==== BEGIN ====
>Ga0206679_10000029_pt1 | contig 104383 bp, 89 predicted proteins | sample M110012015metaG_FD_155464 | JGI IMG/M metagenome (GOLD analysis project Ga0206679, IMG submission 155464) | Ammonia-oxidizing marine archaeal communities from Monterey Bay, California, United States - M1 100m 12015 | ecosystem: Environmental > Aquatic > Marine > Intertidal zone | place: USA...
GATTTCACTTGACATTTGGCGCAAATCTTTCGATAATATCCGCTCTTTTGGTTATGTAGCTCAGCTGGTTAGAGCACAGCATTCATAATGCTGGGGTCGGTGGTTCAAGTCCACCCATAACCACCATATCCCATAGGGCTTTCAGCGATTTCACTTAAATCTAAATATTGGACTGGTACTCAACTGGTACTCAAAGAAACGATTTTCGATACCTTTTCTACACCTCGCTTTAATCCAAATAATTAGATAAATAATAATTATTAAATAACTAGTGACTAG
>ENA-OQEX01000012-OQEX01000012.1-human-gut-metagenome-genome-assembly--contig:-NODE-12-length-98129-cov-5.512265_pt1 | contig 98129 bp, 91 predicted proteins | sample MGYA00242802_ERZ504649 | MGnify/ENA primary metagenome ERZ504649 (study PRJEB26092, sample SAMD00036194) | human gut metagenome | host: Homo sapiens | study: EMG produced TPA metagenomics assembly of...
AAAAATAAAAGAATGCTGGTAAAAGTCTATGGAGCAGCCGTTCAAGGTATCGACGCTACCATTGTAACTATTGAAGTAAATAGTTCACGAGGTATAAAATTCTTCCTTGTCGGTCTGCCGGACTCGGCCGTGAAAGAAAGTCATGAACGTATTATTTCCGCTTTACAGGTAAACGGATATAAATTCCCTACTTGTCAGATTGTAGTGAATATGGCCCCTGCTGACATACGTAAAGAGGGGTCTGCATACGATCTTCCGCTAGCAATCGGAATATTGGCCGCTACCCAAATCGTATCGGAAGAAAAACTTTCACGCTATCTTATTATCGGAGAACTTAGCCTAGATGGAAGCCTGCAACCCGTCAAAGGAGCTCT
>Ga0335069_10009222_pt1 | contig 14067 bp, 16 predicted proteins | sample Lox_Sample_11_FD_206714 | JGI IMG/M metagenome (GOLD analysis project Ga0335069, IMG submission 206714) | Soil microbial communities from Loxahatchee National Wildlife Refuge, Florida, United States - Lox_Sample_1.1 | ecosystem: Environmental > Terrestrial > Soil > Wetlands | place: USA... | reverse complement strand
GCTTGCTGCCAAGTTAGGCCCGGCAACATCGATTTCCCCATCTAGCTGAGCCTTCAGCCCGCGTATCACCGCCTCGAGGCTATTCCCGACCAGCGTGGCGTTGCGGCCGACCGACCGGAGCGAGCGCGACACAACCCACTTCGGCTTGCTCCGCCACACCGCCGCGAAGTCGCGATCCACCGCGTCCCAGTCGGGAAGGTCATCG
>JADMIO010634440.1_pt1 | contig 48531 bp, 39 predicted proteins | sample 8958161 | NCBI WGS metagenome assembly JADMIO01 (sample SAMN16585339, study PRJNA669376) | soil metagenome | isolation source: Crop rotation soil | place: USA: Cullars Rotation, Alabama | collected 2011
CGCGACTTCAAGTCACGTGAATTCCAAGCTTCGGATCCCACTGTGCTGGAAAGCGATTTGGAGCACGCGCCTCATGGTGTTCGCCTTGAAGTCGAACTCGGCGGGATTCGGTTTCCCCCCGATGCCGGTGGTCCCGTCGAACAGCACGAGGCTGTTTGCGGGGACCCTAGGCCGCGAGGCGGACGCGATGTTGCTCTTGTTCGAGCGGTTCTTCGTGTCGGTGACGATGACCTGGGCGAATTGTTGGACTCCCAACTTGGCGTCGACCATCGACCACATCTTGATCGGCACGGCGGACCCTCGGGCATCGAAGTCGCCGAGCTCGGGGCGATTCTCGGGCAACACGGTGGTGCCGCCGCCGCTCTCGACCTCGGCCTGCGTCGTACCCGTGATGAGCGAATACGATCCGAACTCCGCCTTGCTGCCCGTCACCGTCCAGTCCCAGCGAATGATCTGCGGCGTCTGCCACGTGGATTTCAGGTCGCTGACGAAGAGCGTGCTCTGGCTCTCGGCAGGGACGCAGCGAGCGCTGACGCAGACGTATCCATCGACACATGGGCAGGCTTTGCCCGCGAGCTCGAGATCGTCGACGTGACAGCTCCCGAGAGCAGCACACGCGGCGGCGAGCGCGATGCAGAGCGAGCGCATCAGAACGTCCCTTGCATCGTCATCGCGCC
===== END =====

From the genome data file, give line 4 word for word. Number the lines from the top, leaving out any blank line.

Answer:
AAAAATAAAAGAATGCTGGTAAAAGTCTATGGAGCAGCCGTTCAAGGTATCGACGCTACCATTGTAACTATTGAAGTAAATAGTTCACGAGGTATAAAATTCTTCCTTGTCGGTCTGCCGGACTCGGCCGTGAAAGAAAGTCATGAACGTATTATTTCCGCTTTACAGGTAAACGGATATAAATTCCCTACTTGTCAGATTGTAGTGAATATGGCCCCTGCTGACATACGTAAAGAGGGGTCTGCATACGATCTTCCGCTAGCAATCGGAATATTGGCCGCTACCCAAATCGTATCGGAAGAAAAACTTTCACGCTATCTTATTATCGGAGAACTTAGCCTAGATGGAAGCCTGCAACCCGTCAAAGGAGCTCT